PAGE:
• Samuel Garcia, “Diplomatic Breakthrough: Politics, Reform, and Trust in the Restoration of US-Cuba Relations,” International Relations, advised by Beatriz Magaloni (Political Science).
  • Janna Huang, “A Break in the Cloud: Finding the Local in the Global Internet,” Science, Technology, and Society (STS), advised by Paul Edwards (STS and Center for International Security and Cooperation).
  • Joyce Kang, “Real Cloud Sequencing Elucidates Microbiome Dynamics in a Stem Cell Transplant Patient,” Computer Science, advised by Ami Bhatt (Medicine and Genetics) and Anshul Kundaje (Computer Science and Genetics).
  • Elise Kostial, “Time Heals All: Timing and Competitiveness of Primary Elections,” Political Science, advised by Andy Hall (Political Science).
  • Kristin McIntire, “A Meta-Analysis of Survival Trends in Glioblastoma Patients Treated With Temozolomide/Radiation Therapy From 2005-2017: Evidence for the Benefit of Additional Study Agents,” Human Biology, advised by Albert Wong (Neurosurgery) and Paul Fisher (Pediatric Neuro-Oncology).
  • Joriene Mercado, “Know History, Know Self, Know Mental Health: Using a Decolonization Framework to Educate Filipino-American High School Students About Mental Health,” Education, advised by Teresa LaFramboise (Graduate School of Education).
  • Kira Morgan Oskirko, “Examining Sex-Specific Effects of Puberty on White Matter Microstructure,” Psychology, advised by Ian Gotlib (Psychology).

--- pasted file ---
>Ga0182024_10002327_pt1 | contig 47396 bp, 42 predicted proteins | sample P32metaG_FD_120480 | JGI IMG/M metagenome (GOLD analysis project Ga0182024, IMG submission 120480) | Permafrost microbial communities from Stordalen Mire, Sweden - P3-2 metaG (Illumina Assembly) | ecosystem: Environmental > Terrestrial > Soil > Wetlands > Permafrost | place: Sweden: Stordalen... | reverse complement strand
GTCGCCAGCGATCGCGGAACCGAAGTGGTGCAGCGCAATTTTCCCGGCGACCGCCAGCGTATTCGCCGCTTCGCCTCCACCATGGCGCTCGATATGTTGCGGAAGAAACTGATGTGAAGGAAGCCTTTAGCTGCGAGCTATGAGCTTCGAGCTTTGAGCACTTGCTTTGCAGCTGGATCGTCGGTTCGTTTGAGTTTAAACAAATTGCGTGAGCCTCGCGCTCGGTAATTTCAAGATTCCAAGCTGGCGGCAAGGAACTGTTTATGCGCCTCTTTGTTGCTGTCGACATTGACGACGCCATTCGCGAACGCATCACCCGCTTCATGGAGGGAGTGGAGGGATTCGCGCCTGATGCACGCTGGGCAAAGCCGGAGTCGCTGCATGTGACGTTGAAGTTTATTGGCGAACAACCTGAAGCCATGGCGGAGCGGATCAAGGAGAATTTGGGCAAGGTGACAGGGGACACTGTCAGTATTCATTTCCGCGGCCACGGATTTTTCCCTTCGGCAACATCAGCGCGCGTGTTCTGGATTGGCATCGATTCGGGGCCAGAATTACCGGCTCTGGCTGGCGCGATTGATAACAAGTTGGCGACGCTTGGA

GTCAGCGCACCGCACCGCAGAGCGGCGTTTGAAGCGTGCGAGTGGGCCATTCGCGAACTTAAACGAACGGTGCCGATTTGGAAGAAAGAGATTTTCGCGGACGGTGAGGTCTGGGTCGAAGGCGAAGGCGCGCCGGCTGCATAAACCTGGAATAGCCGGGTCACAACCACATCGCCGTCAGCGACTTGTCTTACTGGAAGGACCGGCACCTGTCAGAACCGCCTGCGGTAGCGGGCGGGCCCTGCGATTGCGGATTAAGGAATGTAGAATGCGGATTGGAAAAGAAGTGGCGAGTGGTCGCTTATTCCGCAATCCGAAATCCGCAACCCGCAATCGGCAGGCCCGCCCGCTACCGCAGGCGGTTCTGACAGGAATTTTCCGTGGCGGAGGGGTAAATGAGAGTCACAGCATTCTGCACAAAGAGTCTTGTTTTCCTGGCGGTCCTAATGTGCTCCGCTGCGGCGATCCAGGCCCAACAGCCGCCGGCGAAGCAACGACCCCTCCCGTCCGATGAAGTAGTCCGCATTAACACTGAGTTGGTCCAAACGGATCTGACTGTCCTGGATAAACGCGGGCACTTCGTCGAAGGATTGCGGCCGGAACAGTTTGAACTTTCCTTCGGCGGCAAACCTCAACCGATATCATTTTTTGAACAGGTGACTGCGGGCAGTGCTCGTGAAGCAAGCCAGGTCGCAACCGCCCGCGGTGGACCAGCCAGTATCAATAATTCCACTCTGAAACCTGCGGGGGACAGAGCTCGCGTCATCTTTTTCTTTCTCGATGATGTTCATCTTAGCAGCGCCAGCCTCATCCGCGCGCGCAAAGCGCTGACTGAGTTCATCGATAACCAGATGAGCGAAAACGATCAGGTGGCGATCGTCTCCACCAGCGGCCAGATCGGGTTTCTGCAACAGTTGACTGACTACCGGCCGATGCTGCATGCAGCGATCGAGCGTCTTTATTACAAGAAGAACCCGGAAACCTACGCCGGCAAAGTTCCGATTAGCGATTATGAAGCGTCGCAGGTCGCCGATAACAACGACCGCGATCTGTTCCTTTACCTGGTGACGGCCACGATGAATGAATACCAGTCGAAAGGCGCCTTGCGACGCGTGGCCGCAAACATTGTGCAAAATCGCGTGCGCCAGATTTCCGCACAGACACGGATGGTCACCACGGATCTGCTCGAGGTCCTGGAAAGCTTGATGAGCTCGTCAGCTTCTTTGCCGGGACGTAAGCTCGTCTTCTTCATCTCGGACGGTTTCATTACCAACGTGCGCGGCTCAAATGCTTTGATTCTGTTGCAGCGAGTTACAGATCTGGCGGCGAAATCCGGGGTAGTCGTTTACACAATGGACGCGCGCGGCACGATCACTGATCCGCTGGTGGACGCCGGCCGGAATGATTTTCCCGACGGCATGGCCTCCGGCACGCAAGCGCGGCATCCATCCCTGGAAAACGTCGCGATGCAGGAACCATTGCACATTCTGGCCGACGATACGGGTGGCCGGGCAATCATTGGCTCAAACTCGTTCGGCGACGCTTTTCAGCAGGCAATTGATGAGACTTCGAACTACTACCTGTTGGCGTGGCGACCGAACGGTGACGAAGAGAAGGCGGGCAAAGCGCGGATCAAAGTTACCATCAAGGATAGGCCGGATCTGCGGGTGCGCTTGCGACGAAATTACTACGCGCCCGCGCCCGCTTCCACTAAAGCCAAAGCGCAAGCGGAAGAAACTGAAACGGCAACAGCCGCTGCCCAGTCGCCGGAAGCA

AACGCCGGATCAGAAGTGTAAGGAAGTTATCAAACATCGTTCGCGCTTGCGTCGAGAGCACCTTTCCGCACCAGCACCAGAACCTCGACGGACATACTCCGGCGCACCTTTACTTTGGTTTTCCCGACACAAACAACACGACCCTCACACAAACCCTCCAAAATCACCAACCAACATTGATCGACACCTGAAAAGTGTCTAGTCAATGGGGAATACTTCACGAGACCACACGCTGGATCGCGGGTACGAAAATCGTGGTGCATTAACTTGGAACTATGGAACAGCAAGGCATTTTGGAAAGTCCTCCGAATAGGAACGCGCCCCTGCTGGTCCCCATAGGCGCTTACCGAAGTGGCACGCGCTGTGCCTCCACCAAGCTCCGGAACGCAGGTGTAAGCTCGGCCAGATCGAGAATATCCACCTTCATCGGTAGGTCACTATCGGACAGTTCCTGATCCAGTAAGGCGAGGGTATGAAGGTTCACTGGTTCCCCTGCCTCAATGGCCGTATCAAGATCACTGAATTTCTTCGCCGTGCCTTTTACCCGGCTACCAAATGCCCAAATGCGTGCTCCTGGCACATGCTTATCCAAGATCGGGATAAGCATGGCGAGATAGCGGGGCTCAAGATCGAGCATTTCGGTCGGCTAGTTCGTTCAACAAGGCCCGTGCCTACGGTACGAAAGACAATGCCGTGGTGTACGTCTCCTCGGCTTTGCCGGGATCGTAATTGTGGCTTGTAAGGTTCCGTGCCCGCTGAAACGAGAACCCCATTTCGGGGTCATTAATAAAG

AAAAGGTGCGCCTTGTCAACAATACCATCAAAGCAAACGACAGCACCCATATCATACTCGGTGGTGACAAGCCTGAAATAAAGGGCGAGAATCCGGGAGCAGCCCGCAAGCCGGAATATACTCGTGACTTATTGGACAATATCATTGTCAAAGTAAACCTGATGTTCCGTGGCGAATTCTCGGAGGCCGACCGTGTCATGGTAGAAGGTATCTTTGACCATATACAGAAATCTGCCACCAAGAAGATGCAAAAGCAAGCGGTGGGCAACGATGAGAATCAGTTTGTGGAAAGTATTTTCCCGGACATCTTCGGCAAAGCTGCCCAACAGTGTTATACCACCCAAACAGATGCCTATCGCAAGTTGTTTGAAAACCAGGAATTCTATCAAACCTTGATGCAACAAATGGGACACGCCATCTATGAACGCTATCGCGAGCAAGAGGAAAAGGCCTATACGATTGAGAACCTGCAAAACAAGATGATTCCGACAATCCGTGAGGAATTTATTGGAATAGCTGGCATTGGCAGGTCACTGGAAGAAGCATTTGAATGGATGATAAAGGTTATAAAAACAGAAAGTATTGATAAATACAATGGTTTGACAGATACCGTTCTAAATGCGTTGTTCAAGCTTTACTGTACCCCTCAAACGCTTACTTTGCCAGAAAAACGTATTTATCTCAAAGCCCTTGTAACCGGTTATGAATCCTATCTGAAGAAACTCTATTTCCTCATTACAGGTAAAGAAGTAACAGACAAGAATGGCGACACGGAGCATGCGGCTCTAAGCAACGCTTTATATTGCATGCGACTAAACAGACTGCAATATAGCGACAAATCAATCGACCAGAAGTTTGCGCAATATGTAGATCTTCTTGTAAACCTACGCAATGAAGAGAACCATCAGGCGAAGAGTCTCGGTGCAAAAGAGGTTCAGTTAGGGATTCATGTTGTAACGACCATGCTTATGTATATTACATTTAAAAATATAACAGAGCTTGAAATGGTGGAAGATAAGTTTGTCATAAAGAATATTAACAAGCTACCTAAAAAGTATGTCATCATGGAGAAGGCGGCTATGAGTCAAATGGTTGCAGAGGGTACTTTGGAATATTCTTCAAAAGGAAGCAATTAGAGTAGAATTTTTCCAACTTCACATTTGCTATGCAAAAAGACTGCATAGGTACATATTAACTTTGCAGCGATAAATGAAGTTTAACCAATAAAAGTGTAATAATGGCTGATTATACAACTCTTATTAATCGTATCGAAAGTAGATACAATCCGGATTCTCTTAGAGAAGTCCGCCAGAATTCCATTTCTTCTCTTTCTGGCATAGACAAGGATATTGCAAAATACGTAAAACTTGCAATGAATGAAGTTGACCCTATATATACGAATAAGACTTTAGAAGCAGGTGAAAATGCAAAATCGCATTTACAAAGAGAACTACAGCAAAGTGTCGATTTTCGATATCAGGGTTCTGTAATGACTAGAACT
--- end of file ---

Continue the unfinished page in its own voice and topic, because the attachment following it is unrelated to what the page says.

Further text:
• Courtney Pal, “Development and Displacement in West Harlem: A Mixed-Methods Analysis of the Columbia-Manhattanville Community Benefits Agreement,” Comparative Studies in Race and Ethnicity (CSRE), advised by Jackelyn Hwang (Sociology).
  • Kaileen Pritchard, “Pushing Peace: The Relationship between the Taliban’s Strength and Its Openness to Negotiations,” Center for International Security & Cooperation (CISAC), advised by Kenneth Schultz (Political Science).
  • Jeremy Quach, “Cultivating Upstanding Democratic Citizens in the English Classroom: Reader-Response and Teaching the Conflicts Pedagogies,” Education, advised by Sarah Levine (Graduate School of Education) and John Willinsky (Graduate School of Education).
  • Roger K. Romani, “Single Charge Sensitive High Voltage Phonon Detectors: Development and Application to the search for Dark Matter,” Physics, advised by Blas Cabrera (Physics) and Betty Young (Physics, Santa Clara University).
  • Ada Statler, “Towns in Transition: Kern County, CA as a Case Study for Justice Considerations in Decarbonization,” Earth Systems, advised by Bruce Cain (Political Science).
  • Rachel Steiner, “Blast-induced Brain Injury: A Neurological Gateway to Post-Traumatic Stress Disorder,” Psychology, advised by Jeffrey Wine (Psychology).
  • Ethan W. Sussman, “N=4 Compactifications of String Theory and Supergravity,” Physics, advised by Shamit Kachru (Physics).
  • Daylon Tippett, “Testing Theories of Forgetting: The Effect of Memory Suppression Strategies on Associative Memory,” Symbolic Systems, advised by Anthony Wagner (Psychology) and Jiefeng Jiang (Psychology).